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Earth between Jupiter and sun May 8-9

This evening – May 8, 2018 – at 8 p.m. Central Time in North America, our planet Earth passes in between the sun and the outer planet Jupiter. That places Jupiter opposite the sun in Earth’s sky. Astronomers call this event an opposition of Jupiter. By Universal Time, the opposition of Jupiter actually happens on May 9, at 1 Universal Time (UTC). Click here to translate Jupiter’s opposition time to your time zone).

Because Jupiter is opposite the sun, it’s now rising in the east around sunset, climbing highest in the sky at midnight and setting in the west around sunrise. It shines more brightly than any star in the evening sky, and is the second-brightest planet, after Venus. But Venus only shines for a short while in the west after sunset while Jupiter stays out all night long. At dusk or nightfall, you might catch them both: Venus blazing low in the west and Jupiter, a bit fainter but still brighter than any star, shining in the east.

Jupiter comes to opposition about every 13 months. That’s how long Earth takes to travel once around the sun relative to Jupiter. As a result – according to our earthly calendars – Jupiter’s opposition comes about a month later each year. Last year – in 2017 – Jupiter’s opposition date was April 7. Next year – in 2019 – it’ll be June 10.

Jupiter and Spica near the moon last month (March 2017), from our friend Rita Raina.

Jupiter’s closest approach to Earth for the year always falls on or near this planet’s opposition date. In 2018, Jupiter comes closest to Earth about one and one-half days after its May 8th opposition date, coming to within 409 million miles (658 million km) of Earth on May 10 at 12 UTC. In other words, Jupiter is some 4.4 astronomical units from Earth at opposition.

At this 2018 opposition, Jupiter shines in front of the constellation Libra the Scales. The close 2nd-magnitude star to Jupiter is Zubenelgenubi, Libra’s alpha star. Dazzling Jupiter – a planet in our own solar system, and therefore much closer to us – outshines this star by over 100 times.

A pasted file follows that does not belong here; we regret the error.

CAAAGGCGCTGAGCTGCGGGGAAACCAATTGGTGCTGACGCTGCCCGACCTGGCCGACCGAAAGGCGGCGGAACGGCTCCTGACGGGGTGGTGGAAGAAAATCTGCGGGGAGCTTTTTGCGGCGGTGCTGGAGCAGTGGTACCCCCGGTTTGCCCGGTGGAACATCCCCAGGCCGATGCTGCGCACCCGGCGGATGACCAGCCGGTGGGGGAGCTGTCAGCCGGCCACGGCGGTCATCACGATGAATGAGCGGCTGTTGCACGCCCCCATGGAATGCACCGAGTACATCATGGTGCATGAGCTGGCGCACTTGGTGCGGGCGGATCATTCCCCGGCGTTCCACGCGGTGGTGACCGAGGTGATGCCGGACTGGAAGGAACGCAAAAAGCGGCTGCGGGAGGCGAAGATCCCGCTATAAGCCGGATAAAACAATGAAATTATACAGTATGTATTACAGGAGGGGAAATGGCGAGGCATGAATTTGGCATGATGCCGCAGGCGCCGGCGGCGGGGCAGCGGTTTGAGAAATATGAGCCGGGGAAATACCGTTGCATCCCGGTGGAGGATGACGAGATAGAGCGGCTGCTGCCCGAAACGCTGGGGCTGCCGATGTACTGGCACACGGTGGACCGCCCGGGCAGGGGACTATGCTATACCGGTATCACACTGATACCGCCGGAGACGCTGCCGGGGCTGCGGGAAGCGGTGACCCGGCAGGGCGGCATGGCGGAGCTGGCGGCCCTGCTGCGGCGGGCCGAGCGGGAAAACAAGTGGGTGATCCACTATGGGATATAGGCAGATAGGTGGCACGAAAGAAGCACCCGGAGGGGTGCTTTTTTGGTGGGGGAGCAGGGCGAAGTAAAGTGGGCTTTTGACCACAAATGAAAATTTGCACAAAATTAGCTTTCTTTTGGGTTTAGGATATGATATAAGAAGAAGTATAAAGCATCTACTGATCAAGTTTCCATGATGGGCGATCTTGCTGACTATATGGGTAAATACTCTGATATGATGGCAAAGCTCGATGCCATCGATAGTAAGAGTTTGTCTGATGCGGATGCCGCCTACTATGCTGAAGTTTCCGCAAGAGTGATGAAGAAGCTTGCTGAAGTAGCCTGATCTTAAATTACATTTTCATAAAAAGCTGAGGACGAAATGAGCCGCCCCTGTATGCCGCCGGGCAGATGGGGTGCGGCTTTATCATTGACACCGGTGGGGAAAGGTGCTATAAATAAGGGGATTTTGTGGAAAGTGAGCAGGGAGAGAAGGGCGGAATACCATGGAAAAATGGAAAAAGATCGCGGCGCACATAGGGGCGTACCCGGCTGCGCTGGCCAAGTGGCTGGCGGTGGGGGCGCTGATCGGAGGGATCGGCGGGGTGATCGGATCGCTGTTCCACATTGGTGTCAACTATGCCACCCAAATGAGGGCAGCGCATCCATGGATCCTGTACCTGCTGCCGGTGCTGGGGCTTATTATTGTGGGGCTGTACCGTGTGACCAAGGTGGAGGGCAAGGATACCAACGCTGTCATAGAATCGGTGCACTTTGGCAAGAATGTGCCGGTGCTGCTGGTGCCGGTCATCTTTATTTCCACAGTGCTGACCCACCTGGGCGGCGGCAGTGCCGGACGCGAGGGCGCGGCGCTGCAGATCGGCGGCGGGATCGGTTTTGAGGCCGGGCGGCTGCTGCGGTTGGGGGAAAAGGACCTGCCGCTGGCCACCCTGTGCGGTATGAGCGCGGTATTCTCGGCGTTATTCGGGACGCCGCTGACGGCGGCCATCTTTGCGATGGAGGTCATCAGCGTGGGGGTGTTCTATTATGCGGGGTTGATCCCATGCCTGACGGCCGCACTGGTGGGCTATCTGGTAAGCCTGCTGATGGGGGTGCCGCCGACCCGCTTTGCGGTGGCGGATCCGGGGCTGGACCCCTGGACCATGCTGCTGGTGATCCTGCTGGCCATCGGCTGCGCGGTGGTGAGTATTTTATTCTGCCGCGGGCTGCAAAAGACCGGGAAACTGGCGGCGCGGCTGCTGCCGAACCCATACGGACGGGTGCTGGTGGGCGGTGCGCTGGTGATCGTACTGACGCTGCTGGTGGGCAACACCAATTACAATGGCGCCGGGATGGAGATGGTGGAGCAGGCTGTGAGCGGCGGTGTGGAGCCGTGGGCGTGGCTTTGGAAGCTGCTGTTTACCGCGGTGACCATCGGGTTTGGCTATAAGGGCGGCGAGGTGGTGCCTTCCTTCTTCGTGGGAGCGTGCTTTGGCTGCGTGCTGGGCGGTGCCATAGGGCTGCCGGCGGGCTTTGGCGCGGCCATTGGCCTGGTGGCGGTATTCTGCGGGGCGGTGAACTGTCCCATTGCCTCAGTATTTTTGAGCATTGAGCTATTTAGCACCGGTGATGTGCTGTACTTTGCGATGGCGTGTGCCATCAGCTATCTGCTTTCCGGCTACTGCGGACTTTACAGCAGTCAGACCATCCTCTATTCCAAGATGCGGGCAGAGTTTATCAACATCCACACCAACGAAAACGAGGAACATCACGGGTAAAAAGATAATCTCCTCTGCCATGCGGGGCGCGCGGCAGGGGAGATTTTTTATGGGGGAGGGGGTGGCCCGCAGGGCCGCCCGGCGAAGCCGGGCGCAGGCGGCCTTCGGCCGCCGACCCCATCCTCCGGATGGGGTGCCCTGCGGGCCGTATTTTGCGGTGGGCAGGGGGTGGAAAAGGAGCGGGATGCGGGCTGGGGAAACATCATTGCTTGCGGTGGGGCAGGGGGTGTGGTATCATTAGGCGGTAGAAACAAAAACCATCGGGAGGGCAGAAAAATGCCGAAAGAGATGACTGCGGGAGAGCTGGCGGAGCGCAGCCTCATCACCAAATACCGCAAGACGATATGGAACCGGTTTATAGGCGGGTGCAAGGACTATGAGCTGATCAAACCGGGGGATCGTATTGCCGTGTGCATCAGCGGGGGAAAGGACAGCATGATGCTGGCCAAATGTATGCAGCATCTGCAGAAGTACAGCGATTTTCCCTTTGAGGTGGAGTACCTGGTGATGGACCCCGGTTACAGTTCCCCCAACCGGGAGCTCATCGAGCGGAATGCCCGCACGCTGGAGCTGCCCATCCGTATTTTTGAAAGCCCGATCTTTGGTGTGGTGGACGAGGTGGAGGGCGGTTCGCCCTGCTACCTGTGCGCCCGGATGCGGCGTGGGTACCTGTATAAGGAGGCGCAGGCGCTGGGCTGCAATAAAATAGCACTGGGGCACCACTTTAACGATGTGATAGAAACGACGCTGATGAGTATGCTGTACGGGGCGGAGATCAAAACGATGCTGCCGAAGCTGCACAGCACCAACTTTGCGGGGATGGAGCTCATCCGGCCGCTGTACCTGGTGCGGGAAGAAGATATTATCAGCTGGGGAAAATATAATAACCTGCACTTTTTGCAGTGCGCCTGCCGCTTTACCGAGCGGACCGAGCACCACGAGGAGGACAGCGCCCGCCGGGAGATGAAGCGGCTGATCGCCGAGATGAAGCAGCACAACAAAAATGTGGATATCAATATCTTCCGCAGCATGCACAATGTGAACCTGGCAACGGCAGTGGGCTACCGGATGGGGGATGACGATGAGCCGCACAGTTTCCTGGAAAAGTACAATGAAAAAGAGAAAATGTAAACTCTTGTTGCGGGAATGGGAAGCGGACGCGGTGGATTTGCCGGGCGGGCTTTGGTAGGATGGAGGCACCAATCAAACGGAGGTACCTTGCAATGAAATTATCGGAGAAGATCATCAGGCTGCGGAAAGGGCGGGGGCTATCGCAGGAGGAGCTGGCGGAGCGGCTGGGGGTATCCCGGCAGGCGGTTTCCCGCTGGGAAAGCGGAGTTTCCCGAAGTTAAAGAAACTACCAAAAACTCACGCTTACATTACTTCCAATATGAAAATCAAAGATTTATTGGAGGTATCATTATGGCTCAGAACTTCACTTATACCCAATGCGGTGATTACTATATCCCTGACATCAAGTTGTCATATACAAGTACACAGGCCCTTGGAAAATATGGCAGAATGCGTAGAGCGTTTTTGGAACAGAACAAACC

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Jupiter is sometimes called a failed star. You would need at least 80 Jupiters – rolled into a ball – to be hot enough inside for thermonuclear reactions to ignite. In other words, Jupiter is not massive enough to shine as stars do.

But Jupiter is the largest and most massive planet in our solar system. So when the sun goes down on this May night, you might — if you’re fanciful enough — you might imagine bright Jupiter as a tiny sun all night long.

Astronomer Damian Peach used a 1-meter telescope in Chile to capture this view of Jupiter on February 25, 2017. It shows off Jupiter’s Great Red Spot (center left) as well as the much younger Red Spot Junior (lower right), more formally known as Oval BA. The spots are storms on Jupiter, kin to earthly hurricanes. The Great Red Spot has be seen through telescopes for more than 300 years, and is wider than Earth.

Bottom line: Be sure to look for Jupiter on the night of May 8-9, 2019 as this world reaches opposition, the point opposite the sun in our sky. About one and one-half day later, on May 10, at 12 UTC, Jupiter reaches its closest point to Earth for this year!

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Deborah Byrd